Gudi Padwa : The Hindu New Year

No sooner we enter the New Year of the Gregorian calendar, we usher the New Year of the Hindus. Gudi Padwa is the Marathi name for Chaitra Shukla Pratipada. It is celebrated on the first day of the Chaitra month to mark the beginning of the New Year according to the lunisolar Hindu calendar. This day is also the first day of Chaitra Navratri and Ghatasthapana also known as Kalash Sthapana is done on this day.

The word ‘Padwa ’ comes from the Sanskrit word ‘paddava’ or ‘paddavo’ which stands for the first day of the bright phase of the moon after new moon day (Amavasya) called ‘pratipada’ in Sanskrit. Gudi Padwa is also called the Varsha Pratipada, Shakera or Shalivan and marks the beginning of the New Year of the Shalivahan Era.

Every year mostly in Maharashtra poles are hung in front of the houses with a flag. It indicates the celebration of the New Year. The long pole is wrapped with a flag of cloth or silk adorned with a wreath and topped with a inverted silver or brass lota or vessel to which homage is paid. It is said the erection of the pole is in imitation of the banners of Indra unfurled in heaven in his honour.

Some of the other significances attributed to raising the ‘Gudi’ or the banner out of one which is the Maharashtrians see the Gudi as the symbol of victory associated with the conquests of the Maratha forces led by Chhatrapati Shivaji. It also symbolises the victory of King Shalivana over Sakas and the Gudi or the flag being hoisted by the people in jubilation to welcome the return of the King to Paithan.

Again, The Brahma Purana narrates about the Gudi symbolising the Brahmadhvaj (Brahma’s flag) because Lord Brahma created the Universe on this day. Moreover as per mythology Gudi symbolizes Lord Ram’s victory and return to Ayodhya after slaying Ravana. It is believed that this festival is celebrated to commemorate the coronation of Lord Rama after his return to Ayodhya after his completion of fourteen years of exile.

Another version has it that Shalivan was a son of a potter who by means of sheer struggle rises to become the chief of a powerful monarchy in Maharashtra and rules in Mungi-Paithan. He overthrows Vikramaditya, the last of the Gupta rulers of Malwa, and the year of his coronation is reckoned as the Shalivahan Era that is from A.D.78.A story in Mahabharata gives us the significance of Gudi Padwa too.

King Vasu, a descendant of Pururava, leaves his capital for hunting but, instead of returning home, goes into recluse and performs penance. Indra, the king of Gods, is pleased and bestows on him riches and virtues that make him invincible. He is said to have returned to his kingdom on the first day of Chaitra when his subjects had decorated their houses as a mark of welcoming the King.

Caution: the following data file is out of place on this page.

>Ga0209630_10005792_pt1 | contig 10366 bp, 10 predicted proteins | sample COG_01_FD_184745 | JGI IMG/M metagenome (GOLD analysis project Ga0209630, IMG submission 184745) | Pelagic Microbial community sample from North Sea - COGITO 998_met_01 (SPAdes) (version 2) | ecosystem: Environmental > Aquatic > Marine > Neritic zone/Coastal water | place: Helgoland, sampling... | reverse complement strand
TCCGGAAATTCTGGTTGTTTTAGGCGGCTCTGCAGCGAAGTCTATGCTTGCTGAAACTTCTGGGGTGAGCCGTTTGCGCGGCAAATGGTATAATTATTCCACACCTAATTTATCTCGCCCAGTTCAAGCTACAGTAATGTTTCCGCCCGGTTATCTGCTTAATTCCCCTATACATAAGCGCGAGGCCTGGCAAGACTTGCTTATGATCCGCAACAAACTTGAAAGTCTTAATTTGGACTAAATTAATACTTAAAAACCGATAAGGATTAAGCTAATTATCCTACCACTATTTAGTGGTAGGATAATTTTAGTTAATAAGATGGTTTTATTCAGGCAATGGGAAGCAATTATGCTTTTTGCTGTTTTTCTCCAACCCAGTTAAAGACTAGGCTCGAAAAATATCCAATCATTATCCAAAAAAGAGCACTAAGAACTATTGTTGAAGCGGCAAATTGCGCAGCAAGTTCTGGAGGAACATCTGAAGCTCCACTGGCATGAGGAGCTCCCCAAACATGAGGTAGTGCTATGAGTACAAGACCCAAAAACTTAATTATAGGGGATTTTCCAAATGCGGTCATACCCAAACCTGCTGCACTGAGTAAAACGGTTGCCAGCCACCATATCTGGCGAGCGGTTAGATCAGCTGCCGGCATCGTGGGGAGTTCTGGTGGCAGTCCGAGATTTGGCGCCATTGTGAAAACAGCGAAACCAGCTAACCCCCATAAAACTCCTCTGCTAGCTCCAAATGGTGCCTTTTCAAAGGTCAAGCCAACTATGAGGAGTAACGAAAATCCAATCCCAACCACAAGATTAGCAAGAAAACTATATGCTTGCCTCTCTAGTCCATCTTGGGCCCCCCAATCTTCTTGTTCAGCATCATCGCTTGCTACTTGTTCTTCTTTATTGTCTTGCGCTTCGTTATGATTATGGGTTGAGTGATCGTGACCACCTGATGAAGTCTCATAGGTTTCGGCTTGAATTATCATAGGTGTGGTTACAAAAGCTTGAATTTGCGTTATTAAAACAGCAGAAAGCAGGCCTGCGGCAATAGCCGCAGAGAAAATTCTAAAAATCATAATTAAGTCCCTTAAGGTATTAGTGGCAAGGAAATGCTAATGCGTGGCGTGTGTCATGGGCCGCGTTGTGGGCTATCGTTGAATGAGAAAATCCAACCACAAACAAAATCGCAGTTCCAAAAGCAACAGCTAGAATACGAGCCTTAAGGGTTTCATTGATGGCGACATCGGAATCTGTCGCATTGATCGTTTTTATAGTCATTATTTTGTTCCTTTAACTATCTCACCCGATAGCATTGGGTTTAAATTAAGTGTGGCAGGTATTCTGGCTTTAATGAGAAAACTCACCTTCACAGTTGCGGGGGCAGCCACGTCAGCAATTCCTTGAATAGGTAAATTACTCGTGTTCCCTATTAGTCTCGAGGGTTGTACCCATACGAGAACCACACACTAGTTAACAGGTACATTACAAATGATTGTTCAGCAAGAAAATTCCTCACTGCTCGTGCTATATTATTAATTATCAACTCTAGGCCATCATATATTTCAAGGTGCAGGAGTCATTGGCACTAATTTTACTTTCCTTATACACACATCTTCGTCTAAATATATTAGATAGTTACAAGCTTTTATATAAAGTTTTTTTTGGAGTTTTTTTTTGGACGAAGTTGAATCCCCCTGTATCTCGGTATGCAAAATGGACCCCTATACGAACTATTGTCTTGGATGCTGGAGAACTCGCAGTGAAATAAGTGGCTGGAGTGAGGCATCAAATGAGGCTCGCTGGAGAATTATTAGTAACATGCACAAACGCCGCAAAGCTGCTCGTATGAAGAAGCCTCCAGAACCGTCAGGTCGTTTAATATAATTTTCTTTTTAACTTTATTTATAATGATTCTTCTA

India being a predominantly agriculture country most of the festivals are linked to the change of seasons and to the sowing and reaping of crops. This day marks the end of one agricultural harvest and the beginning of a new one. In this context, Gudi Padwa is celebrated at the end of Rabi season.

Interestingly, Gudi Padwa is supposed to be one of the ‘Saade-teen Muhurth’ viz., three and a half auspicious days in the Indian lunar calendar. The other auspicious ones are

Akshay Tritiya in the bright half of the month of Vaishaka, Vijaydashami in the bright half of Ashwin month and Balipratipada in bright half of Kartika month.

Amongst the Andhras and Chitrapur and Gaud Saraswats, the New Hindu Year is called “Ugadi” meaning the beginning of the Yuga (an age). Like Gudi Padwa it is observed on first day of Chaitra and is celebrated by eating of Neem leaves followed by sweets. Usually the bitter Neem leaves are roasted in ghee and mixed with sugar before offering to God and then eating.

Eating the bitter Neem leaves first and then having sweets later means in our lives whatever sorrows or difficulties we experience are bound to follow with joy and happiness as life is full of circle of ups and downs. This is to insure that whenever our lives meet with adversities they should be followed by bliss and peace. Likewise, the new Almanac or the ‘Panchang’ is read and the favourable and unfavourable days for starting new pursuits and fixing alliances for the whole New Year are predicted and explained.

The New Year is known by different names in various parts of vast India and the New Year festivities are unique depending on the culture and customs of the region. The New Year in Sindhi is termed as ‘Cheti Chand’, Baisakhi in Punjab, Puthandu (Tamil Nadu), Vishu (Kerala), Poila Boishak (Bengal), Bohaag Bihu (Assam), Ugadi (Telegu and Kannada), Gudi Padwa (Marathi and Konkani).

The New Year of course is observed by donning new clothes and exchanging Happy Greetings undoubtedly with sweets. On this auspicious day all new enterprises are commenced praying that the New Year ahead will bring prosperity and happiness to all.

Source: The Free Press Journal